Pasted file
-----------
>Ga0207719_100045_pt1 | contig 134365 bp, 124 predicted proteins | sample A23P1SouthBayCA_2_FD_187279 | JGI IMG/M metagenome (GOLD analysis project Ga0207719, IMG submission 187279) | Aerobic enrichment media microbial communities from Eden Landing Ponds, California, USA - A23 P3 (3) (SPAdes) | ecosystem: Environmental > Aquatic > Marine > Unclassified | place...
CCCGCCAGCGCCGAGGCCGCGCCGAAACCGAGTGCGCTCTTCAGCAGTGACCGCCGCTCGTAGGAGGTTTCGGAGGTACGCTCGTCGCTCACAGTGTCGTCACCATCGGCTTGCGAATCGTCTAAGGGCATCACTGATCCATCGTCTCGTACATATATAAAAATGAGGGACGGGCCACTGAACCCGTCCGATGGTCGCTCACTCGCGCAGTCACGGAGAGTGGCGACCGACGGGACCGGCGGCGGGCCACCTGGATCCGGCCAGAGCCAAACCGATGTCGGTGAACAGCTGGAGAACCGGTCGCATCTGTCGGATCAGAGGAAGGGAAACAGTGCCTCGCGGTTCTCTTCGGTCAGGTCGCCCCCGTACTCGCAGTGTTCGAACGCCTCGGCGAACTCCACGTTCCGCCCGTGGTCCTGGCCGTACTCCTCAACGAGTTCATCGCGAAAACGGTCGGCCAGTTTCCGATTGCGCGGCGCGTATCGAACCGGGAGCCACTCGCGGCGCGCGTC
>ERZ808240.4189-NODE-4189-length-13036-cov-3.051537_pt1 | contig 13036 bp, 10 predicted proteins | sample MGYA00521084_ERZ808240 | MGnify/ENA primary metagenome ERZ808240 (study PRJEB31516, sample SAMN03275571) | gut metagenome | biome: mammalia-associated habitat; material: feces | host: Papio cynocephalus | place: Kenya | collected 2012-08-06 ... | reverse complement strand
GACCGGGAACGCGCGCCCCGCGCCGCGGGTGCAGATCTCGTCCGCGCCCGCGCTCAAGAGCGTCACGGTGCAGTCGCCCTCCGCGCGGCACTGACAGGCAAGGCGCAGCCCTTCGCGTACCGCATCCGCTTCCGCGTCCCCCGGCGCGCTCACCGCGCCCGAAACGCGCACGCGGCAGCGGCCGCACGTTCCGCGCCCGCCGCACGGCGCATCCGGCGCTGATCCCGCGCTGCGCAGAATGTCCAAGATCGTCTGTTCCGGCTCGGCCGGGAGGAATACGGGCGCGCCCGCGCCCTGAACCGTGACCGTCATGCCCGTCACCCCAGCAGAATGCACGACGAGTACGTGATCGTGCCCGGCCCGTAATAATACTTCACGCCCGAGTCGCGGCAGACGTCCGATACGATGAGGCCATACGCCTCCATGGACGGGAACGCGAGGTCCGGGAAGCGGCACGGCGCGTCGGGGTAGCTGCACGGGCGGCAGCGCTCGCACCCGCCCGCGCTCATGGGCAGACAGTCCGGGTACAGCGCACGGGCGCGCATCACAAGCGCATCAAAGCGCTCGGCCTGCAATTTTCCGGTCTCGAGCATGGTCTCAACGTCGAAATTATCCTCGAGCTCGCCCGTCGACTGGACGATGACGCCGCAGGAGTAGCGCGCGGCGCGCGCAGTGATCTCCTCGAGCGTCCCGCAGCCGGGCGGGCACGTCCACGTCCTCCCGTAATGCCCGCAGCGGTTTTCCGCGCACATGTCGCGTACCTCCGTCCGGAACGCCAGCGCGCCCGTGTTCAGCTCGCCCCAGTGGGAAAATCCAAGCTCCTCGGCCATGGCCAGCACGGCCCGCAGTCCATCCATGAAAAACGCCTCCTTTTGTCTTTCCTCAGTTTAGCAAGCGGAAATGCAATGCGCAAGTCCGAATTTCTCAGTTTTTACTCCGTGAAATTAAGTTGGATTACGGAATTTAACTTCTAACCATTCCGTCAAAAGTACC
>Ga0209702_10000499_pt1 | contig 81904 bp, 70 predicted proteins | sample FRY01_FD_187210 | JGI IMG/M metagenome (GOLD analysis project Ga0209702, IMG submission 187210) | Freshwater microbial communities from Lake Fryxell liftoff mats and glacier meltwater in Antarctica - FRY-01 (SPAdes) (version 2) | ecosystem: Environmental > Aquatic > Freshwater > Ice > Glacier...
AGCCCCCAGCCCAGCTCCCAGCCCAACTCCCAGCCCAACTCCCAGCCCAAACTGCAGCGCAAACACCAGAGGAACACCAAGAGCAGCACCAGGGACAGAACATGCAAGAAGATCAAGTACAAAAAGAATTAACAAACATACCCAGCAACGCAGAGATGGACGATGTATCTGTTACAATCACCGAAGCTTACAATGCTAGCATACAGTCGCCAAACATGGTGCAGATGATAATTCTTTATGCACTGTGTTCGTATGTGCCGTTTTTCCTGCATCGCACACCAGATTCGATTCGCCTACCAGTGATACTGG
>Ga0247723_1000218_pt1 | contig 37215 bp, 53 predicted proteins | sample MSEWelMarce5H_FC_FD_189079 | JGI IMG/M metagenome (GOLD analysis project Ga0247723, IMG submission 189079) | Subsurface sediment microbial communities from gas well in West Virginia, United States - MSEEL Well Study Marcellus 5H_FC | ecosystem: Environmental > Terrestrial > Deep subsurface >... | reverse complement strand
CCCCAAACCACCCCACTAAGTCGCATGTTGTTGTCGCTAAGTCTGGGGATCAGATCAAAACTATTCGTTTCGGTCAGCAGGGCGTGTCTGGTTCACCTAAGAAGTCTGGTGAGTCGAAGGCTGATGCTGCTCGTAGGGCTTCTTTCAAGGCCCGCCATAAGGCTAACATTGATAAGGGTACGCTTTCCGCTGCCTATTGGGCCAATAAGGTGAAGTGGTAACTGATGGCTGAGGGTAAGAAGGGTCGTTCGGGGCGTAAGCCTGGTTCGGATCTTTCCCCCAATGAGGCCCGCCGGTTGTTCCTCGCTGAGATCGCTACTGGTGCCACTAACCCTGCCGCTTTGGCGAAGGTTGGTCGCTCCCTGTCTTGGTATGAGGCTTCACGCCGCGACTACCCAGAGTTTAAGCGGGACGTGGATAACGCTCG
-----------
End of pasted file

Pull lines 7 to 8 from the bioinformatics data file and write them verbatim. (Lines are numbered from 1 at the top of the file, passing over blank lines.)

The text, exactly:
>Ga0247723_1000218_pt1 | contig 37215 bp, 53 predicted proteins | sample MSEWelMarce5H_FC_FD_189079 | JGI IMG/M metagenome (GOLD analysis project Ga0247723, IMG submission 189079) | Subsurface sediment microbial communities from gas well in West Virginia, United States - MSEEL Well Study Marcellus 5H_FC | ecosystem: Environmental > Terrestrial > Deep subsurface >... | reverse complement strand
CCCCAAACCACCCCACTAAGTCGCATGTTGTTGTCGCTAAGTCTGGGGATCAGATCAAAACTATTCGTTTCGGTCAGCAGGGCGTGTCTGGTTCACCTAAGAAGTCTGGTGAGTCGAAGGCTGATGCTGCTCGTAGGGCTTCTTTCAAGGCCCGCCATAAGGCTAACATTGATAAGGGTACGCTTTCCGCTGCCTATTGGGCCAATAAGGTGAAGTGGTAACTGATGGCTGAGGGTAAGAAGGGTCGTTCGGGGCGTAAGCCTGGTTCGGATCTTTCCCCCAATGAGGCCCGCCGGTTGTTCCTCGCTGAGATCGCTACTGGTGCCACTAACCCTGCCGCTTTGGCGAAGGTTGGTCGCTCCCTGTCTTGGTATGAGGCTTCACGCCGCGACTACCCAGAGTTTAAGCGGGACGTGGATAACGCTCG